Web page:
After his death versions of his lectures on philosophy of history, philosophy of religion, aesthetics, and the history of philosophy were published. Hegel himself had been a supporter of progressive but non-revolutionary politics, but his followers divided into factions broadly groupable as those of the left, right and centre Toews ; from the left, Karl Marx was to develop his own purported scientific approach to society and history which appropriated many Hegelian ideas into a materialistic outlook.
Later, especially in reaction to orthodox Soviet versions of Marxism, many so-called Western Marxists re-incorporated further Hegelian elements back into their forms of Marxist philosophy.
In academic philosophy, Hegelian idealism had seemed to collapse dramatically after and the failure of the revolutionary movements of that year, but underwent a revival in both Great Britain and the United States in the last decades of the nineteenth century.
In Britain, where philosophers such as T. However, a later generation of French philosophers coming to prominence in the s tended to react against Hegel in ways analogous to those in which early analytic philosophers had reacted against the Hegel who had influenced their predecessors.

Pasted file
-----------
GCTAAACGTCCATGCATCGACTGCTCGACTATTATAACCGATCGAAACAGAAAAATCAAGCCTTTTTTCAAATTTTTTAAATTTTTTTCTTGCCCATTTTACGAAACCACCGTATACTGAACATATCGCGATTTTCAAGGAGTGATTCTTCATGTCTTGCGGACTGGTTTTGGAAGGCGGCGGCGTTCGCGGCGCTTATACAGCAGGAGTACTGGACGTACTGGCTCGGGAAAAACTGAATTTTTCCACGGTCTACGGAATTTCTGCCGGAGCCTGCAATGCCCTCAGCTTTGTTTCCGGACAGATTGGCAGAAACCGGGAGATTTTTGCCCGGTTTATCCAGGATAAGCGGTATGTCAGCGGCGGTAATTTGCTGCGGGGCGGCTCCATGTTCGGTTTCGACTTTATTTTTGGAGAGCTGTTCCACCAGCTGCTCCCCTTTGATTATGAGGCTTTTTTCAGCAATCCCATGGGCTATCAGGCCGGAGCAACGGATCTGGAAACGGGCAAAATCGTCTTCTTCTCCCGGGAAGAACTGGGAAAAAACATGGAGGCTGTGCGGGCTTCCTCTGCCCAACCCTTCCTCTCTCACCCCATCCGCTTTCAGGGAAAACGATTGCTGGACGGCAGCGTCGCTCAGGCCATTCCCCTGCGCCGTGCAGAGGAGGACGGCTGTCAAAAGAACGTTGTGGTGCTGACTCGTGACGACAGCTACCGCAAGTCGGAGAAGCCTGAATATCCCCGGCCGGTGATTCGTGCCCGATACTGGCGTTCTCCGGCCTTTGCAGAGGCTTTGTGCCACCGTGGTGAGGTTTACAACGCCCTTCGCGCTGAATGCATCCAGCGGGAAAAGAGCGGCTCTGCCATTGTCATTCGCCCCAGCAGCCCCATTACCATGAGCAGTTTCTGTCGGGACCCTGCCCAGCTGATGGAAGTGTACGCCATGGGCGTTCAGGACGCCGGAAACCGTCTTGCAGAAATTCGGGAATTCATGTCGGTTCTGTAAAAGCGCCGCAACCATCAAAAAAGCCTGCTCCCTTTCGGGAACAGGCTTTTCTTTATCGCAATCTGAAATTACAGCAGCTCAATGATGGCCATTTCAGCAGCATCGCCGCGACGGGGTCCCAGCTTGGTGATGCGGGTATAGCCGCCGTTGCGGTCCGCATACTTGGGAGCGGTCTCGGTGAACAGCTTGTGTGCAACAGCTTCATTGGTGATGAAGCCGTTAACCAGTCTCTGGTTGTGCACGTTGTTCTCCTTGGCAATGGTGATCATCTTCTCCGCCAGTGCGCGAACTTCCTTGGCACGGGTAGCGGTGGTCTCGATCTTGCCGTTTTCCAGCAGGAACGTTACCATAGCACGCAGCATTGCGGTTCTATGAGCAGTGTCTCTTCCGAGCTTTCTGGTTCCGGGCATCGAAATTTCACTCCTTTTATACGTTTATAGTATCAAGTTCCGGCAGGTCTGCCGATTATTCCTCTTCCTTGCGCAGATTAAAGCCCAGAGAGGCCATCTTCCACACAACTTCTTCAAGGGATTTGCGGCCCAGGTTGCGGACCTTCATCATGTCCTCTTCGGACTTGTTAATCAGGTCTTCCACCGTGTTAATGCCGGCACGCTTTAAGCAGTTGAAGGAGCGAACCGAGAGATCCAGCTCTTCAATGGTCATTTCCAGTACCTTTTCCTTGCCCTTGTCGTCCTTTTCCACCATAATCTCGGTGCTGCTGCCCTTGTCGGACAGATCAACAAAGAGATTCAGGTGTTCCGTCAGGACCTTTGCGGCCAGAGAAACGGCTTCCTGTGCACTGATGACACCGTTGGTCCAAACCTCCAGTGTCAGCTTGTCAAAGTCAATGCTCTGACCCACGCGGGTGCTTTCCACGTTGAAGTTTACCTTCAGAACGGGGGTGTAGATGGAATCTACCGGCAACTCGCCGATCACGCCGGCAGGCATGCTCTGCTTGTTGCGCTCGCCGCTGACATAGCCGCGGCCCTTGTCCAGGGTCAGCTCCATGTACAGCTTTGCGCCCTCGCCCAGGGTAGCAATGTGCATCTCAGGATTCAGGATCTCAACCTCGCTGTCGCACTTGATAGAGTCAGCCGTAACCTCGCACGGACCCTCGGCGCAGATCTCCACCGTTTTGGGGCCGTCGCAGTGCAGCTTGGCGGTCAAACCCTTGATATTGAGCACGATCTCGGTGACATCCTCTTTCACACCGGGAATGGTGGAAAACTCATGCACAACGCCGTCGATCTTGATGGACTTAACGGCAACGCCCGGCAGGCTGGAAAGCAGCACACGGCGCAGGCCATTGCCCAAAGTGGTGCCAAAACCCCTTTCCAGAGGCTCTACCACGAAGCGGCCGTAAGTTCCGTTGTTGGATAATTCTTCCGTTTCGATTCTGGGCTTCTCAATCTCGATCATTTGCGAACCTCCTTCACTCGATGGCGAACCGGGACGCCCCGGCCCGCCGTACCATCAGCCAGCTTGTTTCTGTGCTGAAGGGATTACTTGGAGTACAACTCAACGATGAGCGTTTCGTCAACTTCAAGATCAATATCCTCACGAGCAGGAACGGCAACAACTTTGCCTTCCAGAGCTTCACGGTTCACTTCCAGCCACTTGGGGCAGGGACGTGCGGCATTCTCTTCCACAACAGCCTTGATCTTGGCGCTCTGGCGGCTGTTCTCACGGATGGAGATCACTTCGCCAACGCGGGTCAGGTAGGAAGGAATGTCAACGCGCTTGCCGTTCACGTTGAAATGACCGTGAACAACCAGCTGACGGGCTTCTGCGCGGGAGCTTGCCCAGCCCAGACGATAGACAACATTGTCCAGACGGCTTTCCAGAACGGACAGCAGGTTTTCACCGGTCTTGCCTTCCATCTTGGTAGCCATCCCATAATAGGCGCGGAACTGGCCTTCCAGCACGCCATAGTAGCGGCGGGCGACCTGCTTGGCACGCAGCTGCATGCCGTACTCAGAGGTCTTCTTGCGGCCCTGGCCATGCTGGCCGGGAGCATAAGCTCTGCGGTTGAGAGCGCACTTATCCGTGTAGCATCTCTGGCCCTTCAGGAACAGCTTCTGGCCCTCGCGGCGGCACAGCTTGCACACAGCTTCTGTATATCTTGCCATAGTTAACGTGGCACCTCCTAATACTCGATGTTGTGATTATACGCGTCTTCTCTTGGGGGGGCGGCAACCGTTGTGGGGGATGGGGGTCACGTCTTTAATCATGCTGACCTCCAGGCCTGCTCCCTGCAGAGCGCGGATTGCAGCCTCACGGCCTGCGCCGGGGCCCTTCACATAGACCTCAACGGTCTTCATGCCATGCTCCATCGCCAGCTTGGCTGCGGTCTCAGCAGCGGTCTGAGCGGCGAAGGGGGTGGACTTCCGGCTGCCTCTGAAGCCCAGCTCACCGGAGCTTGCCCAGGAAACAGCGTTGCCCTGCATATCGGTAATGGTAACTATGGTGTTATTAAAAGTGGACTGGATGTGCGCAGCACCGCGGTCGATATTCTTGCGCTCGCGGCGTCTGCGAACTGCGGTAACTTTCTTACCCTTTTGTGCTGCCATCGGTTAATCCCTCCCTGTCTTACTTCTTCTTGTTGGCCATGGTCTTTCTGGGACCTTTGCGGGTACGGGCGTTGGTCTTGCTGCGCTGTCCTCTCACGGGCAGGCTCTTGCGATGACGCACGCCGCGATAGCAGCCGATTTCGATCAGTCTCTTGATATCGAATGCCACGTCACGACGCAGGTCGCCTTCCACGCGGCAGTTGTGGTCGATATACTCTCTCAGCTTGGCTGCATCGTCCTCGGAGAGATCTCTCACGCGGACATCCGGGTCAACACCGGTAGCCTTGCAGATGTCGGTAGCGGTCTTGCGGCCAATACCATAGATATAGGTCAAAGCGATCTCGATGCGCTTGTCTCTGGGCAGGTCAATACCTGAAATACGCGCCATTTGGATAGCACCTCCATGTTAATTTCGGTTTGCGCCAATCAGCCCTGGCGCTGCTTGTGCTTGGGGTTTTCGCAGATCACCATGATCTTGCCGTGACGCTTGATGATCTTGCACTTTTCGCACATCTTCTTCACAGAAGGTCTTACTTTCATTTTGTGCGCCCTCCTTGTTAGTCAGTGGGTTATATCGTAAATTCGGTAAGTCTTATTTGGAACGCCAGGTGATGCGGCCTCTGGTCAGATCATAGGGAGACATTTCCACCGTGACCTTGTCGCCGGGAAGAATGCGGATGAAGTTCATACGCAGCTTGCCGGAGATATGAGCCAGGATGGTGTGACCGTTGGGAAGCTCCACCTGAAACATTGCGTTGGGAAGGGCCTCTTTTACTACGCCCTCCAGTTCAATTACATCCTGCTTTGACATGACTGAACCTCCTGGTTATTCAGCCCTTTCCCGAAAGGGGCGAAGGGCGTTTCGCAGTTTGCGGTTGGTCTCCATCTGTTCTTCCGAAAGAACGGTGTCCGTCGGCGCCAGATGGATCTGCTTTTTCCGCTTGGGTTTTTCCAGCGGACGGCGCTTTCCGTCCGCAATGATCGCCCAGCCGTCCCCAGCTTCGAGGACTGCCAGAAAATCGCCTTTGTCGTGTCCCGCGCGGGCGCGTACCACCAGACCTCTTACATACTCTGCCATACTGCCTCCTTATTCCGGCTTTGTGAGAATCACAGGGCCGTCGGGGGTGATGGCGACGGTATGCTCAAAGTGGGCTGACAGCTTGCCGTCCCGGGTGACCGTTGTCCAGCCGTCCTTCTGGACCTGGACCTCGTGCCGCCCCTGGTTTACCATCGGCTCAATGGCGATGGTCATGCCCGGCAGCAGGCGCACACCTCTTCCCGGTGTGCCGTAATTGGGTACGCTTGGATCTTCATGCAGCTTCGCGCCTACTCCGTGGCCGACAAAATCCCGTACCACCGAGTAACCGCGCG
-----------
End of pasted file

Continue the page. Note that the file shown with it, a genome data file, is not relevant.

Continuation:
In the s the German philosopher Klaus Hartmann developed what was termed a non-metaphysical interpretation of Hegel which, together with the work of Dieter Henrich and others, played an important role in the revival of interest in Hegel in academic philosophy in the second half of the century.
By the close of the twentieth century, even within core logico-metaphysical areas of analytic philosophy, a number of individuals such as Robert Brandom and John McDowell had started to take Hegel seriously as a significant modern philosopher, although generally within analytic circles a favorable reassessment of Hegel has still a long way to go.
The contents of philosophical knowledge, we might suspect, will come from the historically changing contents of its cultural context. On the other, there is the hint of such contents being raised to some higher level, presumably higher than other levels of cognitive functioning such as those based in everyday perceptual experience, for example, or those characteristic of other areas of culture such as art and religion.
This higher level takes the form of conceptually articulated thought, a type of cognition commonly taken as capable of having purportedly eternal contents think of Plato and Frege, for example.